), with a flow rate of 0.2 mL/min), and the results are presented in Figure 2
. Lastly, the free amino acid composition of SP was determined using a 2695 HPLC system (Waters, Milford, MA, USA). An AccQ-Tag Amino acid analysis column (silica C18
, 3.9 mm × 150 mm) and a Waters 2475 Multiλ Fluorescence detector were used for the SP analysis, which is described in Figure 3
2.2. Cell Culture and Treatment
The stromal vascular fraction was obtained from the sWAT of 6–8-week-old male institute of cancer research (ICR) mice. As described previously [28
], isolated sWAT pads were minced and digested in phosphate-buffered saline (PBS) containing 1.5 U/mL of collagenase D (Roche Diagnostics GmbH, Mannheim, Germany), 2.4 U/mL of Dispase II (Roche, Basel, Switzerland), and 10 mM CaCl2
for 1 h. The digest was then filtered through 40 μm cell strainers (SPL Life Science, Gyeonggi-do, Korea) three times, washed in PBS, and centrifuged at 1000× g
for 10 min.
Glutamax DMEM/F12 medium containing 10% FBS and 1% penicillin/streptomycin solution (P/S) were used for the maintenance of primary sWAT cells. Two days after the cells reached confluence, this medium was replaced by differentiation medium (DMEM supplemented with 10% FBS, 1% P/S, 100 μM indomethacin, 0.5 mM 3-isobutyl-1-methylxanthine, 1 μM dexamethasone, and 5 μg/mL insulin) for two days, and subsequently, the differentiated adipocytes were maintained in DMEM containing 10% FBS, 1% P/S, and 5 μg/mL insulin.
SP was prepared as a 400 mM stock solution in distilled water and then diluted with medium to 25, 50, 100, 200, or 400 μM. To induce browning in primary sWAT-derived adipocytes, the cells were incubated in differentiation medium containing 10 nM triiodothytonine (T3) and 1 μM rosiglitazone (Rsg). The compounds 6-[4-(2-piperidin-1-ylethoxy)phenyl]-3-pyridin-4-ylpyrazolo[1,5-]pyrimidine (dorsomorphin) (5 μM) or 5-aminoimidazole-4-carboxamide ribonucleotide (AICAR) was added to the differentiation medium to determine the role of AMPK.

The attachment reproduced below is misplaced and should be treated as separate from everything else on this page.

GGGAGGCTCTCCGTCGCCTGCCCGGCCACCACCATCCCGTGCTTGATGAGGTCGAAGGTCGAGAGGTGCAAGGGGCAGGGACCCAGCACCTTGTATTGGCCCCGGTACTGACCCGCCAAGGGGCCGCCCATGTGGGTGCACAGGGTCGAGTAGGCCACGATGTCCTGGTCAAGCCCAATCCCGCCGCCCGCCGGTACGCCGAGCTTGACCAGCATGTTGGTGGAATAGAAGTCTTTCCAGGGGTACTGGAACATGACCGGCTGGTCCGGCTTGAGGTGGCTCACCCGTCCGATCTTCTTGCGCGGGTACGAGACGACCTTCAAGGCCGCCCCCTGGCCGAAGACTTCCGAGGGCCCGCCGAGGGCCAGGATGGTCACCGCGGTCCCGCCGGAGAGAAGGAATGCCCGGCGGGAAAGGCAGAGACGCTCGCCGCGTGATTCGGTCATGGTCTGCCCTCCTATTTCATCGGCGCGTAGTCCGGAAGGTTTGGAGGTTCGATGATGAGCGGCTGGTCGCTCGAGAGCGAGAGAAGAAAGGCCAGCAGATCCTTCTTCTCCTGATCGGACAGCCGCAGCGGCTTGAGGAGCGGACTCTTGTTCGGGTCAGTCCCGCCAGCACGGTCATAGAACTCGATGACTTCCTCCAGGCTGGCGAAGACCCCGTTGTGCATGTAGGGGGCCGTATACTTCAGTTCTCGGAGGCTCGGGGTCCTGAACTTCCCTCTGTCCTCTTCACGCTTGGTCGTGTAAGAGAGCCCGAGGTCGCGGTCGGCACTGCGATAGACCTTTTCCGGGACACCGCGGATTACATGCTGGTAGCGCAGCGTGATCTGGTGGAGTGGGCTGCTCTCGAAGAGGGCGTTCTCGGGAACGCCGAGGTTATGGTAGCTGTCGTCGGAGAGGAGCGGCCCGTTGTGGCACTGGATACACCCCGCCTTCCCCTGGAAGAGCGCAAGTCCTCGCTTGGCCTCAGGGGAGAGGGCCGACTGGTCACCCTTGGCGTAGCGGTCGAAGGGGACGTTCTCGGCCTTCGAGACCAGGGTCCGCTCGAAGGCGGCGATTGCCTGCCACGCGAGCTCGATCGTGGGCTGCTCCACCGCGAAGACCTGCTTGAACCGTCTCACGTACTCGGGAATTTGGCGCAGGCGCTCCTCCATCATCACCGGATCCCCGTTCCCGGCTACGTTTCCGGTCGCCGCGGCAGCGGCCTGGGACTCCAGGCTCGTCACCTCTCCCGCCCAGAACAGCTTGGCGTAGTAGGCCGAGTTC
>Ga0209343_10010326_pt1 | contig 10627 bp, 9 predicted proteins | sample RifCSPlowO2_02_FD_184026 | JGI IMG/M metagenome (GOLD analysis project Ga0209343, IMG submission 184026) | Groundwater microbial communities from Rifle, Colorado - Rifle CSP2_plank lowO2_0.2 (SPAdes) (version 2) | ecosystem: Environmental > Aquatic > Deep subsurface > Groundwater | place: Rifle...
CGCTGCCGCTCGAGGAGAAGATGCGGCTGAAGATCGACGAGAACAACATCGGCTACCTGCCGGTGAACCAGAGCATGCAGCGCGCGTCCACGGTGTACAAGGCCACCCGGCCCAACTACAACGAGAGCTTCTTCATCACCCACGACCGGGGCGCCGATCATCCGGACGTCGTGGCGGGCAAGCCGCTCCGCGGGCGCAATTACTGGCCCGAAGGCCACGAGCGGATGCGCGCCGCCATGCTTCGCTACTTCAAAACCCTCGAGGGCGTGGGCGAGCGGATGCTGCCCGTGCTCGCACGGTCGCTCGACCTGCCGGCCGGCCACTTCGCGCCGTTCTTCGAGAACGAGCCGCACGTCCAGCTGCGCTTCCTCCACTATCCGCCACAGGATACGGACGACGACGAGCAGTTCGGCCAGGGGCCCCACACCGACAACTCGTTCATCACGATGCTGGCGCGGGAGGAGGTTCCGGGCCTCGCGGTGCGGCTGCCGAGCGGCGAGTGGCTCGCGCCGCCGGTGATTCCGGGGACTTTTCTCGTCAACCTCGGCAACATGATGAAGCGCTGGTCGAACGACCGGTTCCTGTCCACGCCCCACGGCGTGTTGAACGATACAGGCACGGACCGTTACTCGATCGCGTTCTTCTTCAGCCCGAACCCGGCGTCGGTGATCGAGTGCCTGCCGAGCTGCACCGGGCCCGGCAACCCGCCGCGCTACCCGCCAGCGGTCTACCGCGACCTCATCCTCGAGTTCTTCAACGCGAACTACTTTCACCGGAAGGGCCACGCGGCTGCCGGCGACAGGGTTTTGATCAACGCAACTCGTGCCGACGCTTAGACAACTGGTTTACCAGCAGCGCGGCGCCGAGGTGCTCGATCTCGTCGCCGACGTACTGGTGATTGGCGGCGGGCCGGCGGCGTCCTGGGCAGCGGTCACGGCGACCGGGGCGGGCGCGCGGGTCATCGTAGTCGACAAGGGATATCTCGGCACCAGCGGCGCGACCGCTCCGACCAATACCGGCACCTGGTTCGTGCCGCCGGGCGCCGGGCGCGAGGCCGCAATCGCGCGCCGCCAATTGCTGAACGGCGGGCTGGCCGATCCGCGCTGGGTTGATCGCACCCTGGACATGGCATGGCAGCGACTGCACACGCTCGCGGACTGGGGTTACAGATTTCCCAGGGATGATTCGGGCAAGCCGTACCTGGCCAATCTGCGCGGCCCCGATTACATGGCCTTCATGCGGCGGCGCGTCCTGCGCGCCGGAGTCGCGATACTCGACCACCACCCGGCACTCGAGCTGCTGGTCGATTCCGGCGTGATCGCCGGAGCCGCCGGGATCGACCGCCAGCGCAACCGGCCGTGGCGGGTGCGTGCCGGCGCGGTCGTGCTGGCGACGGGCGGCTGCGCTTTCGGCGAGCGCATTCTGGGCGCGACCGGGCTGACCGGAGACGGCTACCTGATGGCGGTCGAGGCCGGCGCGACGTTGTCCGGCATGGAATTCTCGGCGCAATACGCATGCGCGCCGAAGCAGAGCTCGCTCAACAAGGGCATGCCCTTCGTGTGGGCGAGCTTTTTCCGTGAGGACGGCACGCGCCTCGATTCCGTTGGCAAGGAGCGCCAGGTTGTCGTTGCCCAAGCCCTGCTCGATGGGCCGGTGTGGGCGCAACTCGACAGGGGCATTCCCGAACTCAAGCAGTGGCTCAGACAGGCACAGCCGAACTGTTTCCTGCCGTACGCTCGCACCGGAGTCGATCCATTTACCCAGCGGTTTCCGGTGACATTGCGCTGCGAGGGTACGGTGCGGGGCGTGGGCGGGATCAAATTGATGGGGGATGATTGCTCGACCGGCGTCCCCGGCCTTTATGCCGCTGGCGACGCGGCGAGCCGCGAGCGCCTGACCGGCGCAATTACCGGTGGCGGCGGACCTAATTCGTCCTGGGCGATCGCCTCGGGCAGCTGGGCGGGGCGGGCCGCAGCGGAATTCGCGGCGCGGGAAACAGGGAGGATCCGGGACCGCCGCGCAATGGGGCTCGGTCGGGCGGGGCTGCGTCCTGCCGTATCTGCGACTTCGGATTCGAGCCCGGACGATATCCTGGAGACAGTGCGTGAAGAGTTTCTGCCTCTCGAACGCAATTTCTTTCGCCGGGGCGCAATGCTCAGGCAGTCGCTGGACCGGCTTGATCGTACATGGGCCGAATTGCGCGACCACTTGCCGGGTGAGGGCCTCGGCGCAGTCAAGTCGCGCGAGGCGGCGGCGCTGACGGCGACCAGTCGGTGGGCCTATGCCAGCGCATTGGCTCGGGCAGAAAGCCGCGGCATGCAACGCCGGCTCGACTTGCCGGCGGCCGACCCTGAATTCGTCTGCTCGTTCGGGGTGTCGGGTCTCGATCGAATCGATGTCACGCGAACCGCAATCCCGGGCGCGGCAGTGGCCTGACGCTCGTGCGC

2.3. Animals and Diet
Four-week-old male ICR mice were purchased from Joong-Ah Bio (Suwon, Korea). The animal experiments and care were approved by the Institutional Animal Care and Use Committee (IACUC) of CHA University (IACUC approval number, 180161). Mice were housed for 1 week under a 12 h light/dark cycle for adaptation. Mice were randomly allocated to four groups (n
= 10 per group). The first group was fed a chow diet (CD, 10% of calories derived from fat, D12450B, Research Diets, New Brunswick, NJ, USA), the second group was fed an HFD (60% of calories derived from fat, D12492, Research Diets), the third group was fed an HFD and administered 50 mg/kg/day SP (HFD + SP50), and the final group was fed an HFD and administered 200 mg/kg/day SP (HFD + SP200). Each SP concentration was derived from the human doses (0.25 g/60 kg/day and 1 g/60 kg/day) in mathematical table, as described [29
]. SP was orally administered to the mice by gavage daily for 6 weeks. The body mass, food intake, and water consumption of the mice were measured weekly. At the end of the treatment period, the mice were euthanized, and their tissues were collected for analysis and weighed.
2.4. Rectal Temperature Measurement
At the end of the 6 week treatment period, the rectal temperatures of the mice were measured three times using a Testo 925 Type Thermometer (Testo, Lenzkirch, Germany).
2.5. Serum Biochemistry
After the treatment, the mice were fasted overnight and blood samples were collected by cardiac puncture. Serum samples were separated by centrifugation at 4 °C and 4000× g for 10 min after the blood had clotted. Commercial enzyme-linked immunosorbent assay (ELISA)/calorimetric assay kits (Abcam and Biocompare, Burlingame, CA, USA) were used to measure serum triglyceride (ab65336), total cholesterol (ab65390), high-density lipoprotein (HDL)-cholesterol (EKC37055), low-density lipoprotein (LDL)-cholesterol (EKC41016), leptin (ab100718), alanine aminotransferase (ALT, ab105134), aspartate aminotransferase (AST, ab133878), and creatinine (ab65340) concentrations. Absorbances were measured at appropriate wavelengths using a plate reader (BioTek Instruments Inc. Winooski, VT, USA).
2.6. Histological Analysis and Immunofluorescence Staining
After euthanasia, sWAT and visceral WAT (vWAT) were rapidly collected and fixed in 4% paraformaldehyde solution for 48 h. The tissues were then paraffin-embedded and the resulting blocks were cut into 5–10 µm sections and stained with hematoxylin and eosin (H&E) to assess adipose histology. Photomicrographs were obtained using a Nikon Eclipse E600 microscope (Nikon Corporation, Tokyo, Japan).